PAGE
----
Cutting and pasting the same email or InMail until you pass out is highly ineffective. Not only is it detrimental to your employer brand, it also tarnishes your reputation as a recruiter.
Have you ever heard of “horn effect”? It’s a cognitive bias opposite to the “halo effect” causing your perception “to be unduly influenced by a single negative trait.” Halo and horn effect have a massive influence on the way we look at people and this includes the recruitment process. In essence, when a developer gets a sloppy outreach message from a recruiter, they may automatically assign negative traits to the company they’re representing.
Solution? Target people who really fit your criteria and make sure you personalize your messages as much as possible. Show the developers that you are thorough and you’ve done your research. If someone provides their email in their profile, asking for it via a LinkedIn message doesn’t tell that person you’ve put in the time to read their profile carefully. Given that tech recruiters are often the dev’s first touchpoint with the organization, you must do all it takes to show it in good light.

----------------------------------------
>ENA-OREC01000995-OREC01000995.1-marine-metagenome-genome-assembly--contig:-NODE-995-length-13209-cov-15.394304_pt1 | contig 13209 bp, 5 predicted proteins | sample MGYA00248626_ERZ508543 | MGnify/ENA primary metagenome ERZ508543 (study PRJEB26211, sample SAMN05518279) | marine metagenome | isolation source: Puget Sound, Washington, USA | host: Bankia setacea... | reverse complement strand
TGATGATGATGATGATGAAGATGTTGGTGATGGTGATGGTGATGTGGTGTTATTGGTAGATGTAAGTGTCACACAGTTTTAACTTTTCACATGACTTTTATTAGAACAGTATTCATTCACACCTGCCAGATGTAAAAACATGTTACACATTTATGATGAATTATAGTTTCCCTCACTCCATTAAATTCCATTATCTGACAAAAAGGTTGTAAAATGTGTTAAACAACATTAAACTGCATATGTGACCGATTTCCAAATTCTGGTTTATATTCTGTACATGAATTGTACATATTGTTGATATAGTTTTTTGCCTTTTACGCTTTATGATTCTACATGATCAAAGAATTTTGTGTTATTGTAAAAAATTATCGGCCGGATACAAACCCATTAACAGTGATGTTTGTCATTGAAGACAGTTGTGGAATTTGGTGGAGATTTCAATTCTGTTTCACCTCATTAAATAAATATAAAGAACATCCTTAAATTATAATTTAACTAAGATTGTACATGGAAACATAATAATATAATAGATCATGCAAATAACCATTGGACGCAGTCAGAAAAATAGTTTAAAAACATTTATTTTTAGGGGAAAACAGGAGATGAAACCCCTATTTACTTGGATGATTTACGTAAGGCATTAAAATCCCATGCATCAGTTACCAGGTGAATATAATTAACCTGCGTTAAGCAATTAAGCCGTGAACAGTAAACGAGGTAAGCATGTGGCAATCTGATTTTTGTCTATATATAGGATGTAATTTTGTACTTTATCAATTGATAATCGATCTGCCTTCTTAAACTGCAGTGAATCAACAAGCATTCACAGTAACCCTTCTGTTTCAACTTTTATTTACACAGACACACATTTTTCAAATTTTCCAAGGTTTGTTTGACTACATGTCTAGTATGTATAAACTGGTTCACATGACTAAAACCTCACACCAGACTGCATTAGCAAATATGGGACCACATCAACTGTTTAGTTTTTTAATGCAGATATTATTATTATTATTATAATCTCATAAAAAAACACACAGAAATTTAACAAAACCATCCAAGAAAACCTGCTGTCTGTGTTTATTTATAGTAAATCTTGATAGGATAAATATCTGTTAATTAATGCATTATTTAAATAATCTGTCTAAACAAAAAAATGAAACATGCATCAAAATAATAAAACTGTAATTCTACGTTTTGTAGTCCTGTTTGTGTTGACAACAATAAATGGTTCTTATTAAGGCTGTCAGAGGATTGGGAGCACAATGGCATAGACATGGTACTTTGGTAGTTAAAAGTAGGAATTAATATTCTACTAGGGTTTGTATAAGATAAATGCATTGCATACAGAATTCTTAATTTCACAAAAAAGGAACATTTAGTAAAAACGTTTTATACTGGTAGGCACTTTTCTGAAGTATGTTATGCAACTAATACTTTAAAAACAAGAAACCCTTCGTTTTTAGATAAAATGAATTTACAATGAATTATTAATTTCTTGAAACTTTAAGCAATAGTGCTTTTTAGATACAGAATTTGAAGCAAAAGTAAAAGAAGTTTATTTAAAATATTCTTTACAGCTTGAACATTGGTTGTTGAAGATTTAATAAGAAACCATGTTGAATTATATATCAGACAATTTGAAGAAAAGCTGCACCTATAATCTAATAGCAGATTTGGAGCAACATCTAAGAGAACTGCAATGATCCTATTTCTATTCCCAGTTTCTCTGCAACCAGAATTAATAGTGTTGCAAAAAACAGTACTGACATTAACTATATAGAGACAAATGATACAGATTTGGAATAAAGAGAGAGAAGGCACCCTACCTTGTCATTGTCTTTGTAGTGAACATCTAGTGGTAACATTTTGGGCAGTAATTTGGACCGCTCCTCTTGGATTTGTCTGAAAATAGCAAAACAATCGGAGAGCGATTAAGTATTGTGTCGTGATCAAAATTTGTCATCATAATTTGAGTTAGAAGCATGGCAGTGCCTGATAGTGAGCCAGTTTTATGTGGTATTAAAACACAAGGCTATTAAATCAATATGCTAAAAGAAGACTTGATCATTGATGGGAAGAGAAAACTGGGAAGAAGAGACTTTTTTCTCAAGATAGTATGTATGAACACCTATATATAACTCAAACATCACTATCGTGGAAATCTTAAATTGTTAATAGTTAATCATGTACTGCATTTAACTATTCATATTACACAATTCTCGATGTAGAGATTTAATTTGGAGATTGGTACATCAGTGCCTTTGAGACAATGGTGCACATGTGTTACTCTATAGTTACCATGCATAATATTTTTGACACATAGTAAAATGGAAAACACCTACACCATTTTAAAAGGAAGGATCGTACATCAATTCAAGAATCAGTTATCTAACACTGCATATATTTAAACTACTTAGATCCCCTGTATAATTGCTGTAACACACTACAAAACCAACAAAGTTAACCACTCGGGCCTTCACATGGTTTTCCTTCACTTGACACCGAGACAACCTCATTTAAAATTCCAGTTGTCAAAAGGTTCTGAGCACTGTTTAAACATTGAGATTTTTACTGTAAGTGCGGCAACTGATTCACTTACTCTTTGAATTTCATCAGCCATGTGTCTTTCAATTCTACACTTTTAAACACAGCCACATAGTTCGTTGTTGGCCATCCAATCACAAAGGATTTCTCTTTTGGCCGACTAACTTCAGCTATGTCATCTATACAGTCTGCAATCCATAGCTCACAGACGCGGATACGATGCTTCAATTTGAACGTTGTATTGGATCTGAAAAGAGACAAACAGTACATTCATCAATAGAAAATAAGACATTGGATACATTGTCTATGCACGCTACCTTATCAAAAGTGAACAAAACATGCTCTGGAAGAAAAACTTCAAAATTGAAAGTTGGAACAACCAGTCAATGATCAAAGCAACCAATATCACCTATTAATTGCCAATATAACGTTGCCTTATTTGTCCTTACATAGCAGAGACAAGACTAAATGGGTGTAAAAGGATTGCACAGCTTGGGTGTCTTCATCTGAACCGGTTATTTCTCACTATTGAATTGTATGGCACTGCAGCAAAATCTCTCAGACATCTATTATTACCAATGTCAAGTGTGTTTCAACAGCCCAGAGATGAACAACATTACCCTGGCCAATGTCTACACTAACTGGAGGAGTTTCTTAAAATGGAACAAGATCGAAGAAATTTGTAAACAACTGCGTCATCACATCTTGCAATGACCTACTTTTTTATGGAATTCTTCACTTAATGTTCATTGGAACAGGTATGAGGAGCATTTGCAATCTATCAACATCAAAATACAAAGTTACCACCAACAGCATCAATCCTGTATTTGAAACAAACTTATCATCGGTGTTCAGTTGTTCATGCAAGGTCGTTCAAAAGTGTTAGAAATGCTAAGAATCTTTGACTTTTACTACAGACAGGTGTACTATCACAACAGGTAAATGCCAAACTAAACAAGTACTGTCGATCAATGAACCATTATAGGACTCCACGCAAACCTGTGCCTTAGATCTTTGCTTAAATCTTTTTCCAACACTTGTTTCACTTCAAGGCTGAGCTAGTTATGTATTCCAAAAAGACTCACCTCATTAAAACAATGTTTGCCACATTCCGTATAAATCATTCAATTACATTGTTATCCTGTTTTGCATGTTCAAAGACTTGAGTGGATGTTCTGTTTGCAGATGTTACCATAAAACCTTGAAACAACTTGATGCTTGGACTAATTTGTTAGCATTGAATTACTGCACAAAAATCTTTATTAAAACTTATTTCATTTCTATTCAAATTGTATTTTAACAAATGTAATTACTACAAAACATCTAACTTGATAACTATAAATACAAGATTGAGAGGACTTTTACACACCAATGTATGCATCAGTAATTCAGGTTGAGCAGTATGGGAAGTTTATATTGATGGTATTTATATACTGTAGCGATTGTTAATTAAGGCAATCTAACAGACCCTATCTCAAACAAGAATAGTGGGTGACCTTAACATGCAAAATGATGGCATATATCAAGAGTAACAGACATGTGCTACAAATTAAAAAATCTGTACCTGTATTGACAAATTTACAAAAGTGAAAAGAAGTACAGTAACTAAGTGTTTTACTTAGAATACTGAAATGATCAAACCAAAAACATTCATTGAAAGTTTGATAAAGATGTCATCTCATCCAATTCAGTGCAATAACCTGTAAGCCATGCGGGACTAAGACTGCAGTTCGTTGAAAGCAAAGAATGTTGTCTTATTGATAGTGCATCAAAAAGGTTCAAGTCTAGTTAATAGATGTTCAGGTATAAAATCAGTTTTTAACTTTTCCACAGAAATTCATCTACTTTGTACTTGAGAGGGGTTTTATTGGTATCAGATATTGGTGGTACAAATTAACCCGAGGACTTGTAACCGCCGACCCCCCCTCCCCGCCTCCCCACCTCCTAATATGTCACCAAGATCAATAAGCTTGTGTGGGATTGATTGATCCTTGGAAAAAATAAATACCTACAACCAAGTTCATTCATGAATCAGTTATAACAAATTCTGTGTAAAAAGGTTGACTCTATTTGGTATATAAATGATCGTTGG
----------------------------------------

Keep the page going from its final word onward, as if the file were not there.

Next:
によると Brendan Browne, Vice President of Global Talent Acquisition at LinkedIn, you should target people connected to your brand in one way or another to increase your chances of receiving a response.
In essence, being able to find developers whose skills and expertise match your job requirements comes down to outstanding sourcing abilities. If you need to polish your sourcing skills, I highly recommend our Tech Recruitment Course with a whole ebook devoted to sourcing techniques and tricks.
Sin #2: not following up aka “The Silent Treatment”